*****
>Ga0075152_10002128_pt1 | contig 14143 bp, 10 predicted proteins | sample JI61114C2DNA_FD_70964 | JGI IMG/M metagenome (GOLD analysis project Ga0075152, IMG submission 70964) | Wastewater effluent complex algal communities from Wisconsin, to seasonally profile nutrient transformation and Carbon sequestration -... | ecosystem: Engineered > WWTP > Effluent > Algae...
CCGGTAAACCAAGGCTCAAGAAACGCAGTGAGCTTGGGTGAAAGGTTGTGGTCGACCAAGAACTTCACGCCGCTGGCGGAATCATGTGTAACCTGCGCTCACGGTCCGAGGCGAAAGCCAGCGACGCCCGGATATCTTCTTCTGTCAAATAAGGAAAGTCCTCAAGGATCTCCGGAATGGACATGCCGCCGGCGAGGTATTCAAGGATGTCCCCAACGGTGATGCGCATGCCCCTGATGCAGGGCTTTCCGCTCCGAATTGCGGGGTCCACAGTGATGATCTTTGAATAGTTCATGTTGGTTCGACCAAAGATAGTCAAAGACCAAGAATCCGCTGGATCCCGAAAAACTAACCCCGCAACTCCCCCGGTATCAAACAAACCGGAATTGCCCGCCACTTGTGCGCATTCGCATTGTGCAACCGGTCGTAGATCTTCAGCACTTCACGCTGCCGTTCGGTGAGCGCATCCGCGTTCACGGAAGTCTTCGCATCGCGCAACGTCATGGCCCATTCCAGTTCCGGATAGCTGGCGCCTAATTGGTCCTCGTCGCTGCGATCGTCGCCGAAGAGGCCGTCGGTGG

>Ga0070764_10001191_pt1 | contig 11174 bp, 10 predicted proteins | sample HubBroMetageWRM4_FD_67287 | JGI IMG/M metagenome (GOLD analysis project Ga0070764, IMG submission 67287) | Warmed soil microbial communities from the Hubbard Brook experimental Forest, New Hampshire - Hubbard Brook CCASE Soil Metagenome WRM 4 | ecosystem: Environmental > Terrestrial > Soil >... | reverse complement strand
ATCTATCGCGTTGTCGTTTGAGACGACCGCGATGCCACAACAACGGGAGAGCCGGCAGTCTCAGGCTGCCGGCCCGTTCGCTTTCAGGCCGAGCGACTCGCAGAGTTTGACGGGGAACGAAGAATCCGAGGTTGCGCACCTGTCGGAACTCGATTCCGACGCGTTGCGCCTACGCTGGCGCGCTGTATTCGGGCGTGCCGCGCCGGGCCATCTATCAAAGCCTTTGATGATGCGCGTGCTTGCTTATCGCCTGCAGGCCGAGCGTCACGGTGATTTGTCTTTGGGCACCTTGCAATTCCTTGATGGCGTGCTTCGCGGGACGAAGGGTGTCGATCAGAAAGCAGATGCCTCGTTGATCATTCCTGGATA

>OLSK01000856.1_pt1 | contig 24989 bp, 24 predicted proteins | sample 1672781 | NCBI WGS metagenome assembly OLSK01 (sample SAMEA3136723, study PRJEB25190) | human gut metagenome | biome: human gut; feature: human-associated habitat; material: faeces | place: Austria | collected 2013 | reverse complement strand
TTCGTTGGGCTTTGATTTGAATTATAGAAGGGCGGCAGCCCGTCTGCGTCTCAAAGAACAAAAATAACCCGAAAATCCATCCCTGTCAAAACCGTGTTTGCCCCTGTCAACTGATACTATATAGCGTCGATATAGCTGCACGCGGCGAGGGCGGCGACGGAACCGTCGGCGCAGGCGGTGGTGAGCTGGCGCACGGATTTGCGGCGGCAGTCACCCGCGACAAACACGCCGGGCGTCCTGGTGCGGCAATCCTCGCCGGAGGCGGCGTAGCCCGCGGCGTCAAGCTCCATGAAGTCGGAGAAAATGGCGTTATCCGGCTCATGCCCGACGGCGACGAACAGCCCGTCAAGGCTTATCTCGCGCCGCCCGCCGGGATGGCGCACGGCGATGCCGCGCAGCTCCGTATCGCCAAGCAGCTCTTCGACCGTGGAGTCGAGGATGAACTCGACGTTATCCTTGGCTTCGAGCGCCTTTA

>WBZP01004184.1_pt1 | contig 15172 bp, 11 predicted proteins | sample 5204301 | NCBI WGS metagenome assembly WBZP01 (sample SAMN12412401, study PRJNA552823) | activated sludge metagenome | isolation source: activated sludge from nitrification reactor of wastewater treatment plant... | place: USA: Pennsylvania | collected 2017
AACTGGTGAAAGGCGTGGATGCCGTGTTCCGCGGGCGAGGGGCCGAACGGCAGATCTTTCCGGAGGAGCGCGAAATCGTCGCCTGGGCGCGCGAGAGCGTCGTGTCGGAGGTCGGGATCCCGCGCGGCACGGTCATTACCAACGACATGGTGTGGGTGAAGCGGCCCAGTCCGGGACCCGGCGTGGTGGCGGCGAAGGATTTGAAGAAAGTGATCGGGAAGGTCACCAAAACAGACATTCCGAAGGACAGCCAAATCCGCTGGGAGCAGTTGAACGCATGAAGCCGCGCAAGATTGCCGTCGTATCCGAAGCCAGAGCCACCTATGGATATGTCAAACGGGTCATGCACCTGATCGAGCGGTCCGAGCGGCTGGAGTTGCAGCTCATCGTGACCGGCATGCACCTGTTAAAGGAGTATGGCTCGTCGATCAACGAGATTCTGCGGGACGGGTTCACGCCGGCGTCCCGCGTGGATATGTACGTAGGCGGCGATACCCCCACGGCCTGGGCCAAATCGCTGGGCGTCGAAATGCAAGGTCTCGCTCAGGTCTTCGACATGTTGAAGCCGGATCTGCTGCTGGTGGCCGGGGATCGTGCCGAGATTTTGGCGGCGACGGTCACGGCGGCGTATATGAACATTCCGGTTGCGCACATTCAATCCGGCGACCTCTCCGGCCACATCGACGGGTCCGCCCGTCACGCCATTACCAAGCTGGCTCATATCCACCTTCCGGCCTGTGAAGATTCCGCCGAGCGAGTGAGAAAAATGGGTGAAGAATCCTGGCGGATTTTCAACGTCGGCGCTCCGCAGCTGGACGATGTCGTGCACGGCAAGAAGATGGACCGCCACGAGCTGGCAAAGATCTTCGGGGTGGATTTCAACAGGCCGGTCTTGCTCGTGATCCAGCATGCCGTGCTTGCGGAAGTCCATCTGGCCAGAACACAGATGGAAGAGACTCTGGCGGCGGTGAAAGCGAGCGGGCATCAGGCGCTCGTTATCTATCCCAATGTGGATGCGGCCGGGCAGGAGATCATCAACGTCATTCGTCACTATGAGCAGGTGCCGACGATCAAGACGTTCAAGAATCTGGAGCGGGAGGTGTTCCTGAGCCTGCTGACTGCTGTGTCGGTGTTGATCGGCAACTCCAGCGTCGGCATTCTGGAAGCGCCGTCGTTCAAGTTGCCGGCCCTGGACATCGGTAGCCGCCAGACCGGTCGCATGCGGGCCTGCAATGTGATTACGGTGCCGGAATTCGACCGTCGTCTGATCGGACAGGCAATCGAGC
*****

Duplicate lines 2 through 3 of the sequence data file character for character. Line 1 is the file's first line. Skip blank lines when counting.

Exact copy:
CCGGTAAACCAAGGCTCAAGAAACGCAGTGAGCTTGGGTGAAAGGTTGTGGTCGACCAAGAACTTCACGCCGCTGGCGGAATCATGTGTAACCTGCGCTCACGGTCCGAGGCGAAAGCCAGCGACGCCCGGATATCTTCTTCTGTCAAATAAGGAAAGTCCTCAAGGATCTCCGGAATGGACATGCCGCCGGCGAGGTATTCAAGGATGTCCCCAACGGTGATGCGCATGCCCCTGATGCAGGGCTTTCCGCTCCGAATTGCGGGGTCCACAGTGATGATCTTTGAATAGTTCATGTTGGTTCGACCAAAGATAGTCAAAGACCAAGAATCCGCTGGATCCCGAAAAACTAACCCCGCAACTCCCCCGGTATCAAACAAACCGGAATTGCCCGCCACTTGTGCGCATTCGCATTGTGCAACCGGTCGTAGATCTTCAGCACTTCACGCTGCCGTTCGGTGAGCGCATCCGCGTTCACGGAAGTCTTCGCATCGCGCAACGTCATGGCCCATTCCAGTTCCGGATAGCTGGCGCCTAATTGGTCCTCGTCGCTGCGATCGTCGCCGAAGAGGCCGTCGGTGG

>Ga0070764_10001191_pt1 | contig 11174 bp, 10 predicted proteins | sample HubBroMetageWRM4_FD_67287 | JGI IMG/M metagenome (GOLD analysis project Ga0070764, IMG submission 67287) | Warmed soil microbial communities from the Hubbard Brook experimental Forest, New Hampshire - Hubbard Brook CCASE Soil Metagenome WRM 4 | ecosystem: Environmental > Terrestrial > Soil >... | reverse complement strand